The action begins inside the boarded up schoolhouse, where we meet a bespectacled schoolteacher leading a classroom of small but deeply voiced ghosts since the words of the film's title – "A-haunting we will go!" – again and again. punctuating the chorus with "Boo! Boo! Boo!" The ghosts learn the tools of the haunting trade in this classroom setting that would otherwise seem normal for regular kids except for the sayings that line the chalkboard. "Boo unto others as you would have others boo unto you," "Fright makes right" and "I will spook when spooken to" are the examples shown, and it seems the teacher will not easily accept failure in her classroom. Poor Casper the Friendly Ghost has obviously found this out the hard way, planted as he is in the corner of the room with a dunce cap atop his ghostly little head.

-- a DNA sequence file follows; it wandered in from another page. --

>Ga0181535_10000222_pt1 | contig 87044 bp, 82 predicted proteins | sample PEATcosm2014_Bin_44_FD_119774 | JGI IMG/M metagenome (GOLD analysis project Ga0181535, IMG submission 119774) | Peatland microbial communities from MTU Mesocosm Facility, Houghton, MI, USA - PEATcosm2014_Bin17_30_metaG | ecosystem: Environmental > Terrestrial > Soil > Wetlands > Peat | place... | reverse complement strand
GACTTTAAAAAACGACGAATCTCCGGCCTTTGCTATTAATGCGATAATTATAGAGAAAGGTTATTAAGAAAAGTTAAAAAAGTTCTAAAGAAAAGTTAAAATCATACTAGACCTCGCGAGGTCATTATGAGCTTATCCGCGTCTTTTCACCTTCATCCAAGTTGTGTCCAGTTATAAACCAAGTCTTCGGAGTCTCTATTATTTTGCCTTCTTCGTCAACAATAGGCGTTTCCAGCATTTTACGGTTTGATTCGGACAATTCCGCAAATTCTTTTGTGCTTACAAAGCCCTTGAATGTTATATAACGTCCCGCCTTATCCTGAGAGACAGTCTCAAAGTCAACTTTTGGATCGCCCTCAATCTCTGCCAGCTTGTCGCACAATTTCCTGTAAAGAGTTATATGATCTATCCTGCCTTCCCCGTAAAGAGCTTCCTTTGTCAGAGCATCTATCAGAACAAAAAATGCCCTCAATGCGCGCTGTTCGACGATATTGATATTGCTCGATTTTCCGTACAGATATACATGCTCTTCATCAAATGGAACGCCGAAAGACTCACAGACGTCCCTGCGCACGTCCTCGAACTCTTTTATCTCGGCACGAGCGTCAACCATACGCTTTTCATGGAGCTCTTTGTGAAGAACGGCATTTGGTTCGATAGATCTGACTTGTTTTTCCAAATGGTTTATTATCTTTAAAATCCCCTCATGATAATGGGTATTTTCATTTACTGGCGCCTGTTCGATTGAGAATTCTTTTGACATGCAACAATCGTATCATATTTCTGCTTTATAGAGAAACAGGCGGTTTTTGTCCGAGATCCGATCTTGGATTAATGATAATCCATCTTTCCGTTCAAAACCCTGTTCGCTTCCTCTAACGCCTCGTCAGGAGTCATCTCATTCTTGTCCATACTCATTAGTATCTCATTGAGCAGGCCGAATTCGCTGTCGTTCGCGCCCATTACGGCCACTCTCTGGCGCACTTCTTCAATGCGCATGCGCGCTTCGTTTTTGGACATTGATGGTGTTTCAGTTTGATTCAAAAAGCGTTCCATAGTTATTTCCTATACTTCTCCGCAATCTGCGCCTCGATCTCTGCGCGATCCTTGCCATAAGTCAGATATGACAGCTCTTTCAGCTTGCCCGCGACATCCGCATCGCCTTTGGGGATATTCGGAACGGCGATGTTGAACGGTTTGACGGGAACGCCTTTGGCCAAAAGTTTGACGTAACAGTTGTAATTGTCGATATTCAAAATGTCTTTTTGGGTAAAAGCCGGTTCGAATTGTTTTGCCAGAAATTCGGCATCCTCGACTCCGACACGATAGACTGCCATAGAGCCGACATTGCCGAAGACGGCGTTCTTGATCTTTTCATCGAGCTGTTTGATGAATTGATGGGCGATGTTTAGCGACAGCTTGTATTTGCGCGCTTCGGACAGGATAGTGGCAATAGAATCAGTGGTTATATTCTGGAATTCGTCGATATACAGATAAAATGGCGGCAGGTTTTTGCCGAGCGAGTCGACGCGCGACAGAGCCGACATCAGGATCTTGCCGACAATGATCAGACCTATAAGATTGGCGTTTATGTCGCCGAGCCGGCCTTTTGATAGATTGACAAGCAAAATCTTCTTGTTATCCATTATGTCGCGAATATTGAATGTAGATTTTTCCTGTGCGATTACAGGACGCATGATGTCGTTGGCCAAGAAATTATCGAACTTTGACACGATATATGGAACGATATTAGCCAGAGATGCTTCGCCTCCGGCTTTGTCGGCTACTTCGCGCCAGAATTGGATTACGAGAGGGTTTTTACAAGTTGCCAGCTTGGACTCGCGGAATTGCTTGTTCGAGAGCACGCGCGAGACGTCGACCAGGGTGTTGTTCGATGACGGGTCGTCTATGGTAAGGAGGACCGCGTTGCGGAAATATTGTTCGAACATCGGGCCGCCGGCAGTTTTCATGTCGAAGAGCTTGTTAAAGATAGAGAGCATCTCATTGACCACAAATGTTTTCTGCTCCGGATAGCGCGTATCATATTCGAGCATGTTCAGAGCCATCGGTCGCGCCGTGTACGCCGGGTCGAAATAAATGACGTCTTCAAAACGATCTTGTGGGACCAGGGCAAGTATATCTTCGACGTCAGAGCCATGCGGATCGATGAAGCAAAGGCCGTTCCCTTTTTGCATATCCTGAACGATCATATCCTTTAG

Casper's failure as a ghost lies not in his inability to frighten; as we well know from past films and endless comic books, however inadvertently and unwanted, he frightens others exceedingly well. He is quite recognizably a ghost, after all. No, the problem that causes Casper to achieve outcast status amongst his phantasmic kin is that he wishes not to frighten. Thus, Casper is a dismal failure in his ghosting class. The schoolmarm announces, "For your homework tonight, we will all go out and practice what we screech. Class dismissed!" With a wave of her arms, the class flies right through the walls of the schoolhouse and into the dark of night. And so, yet again, in the manner of the previous two films, Casper will set out to find a friend, departing from the frightening course the rest of his classmates set out to achieve. He marches out sadly from the schoolhouse, but then perks up at the thought of new friendship, and skips happily to a local pond.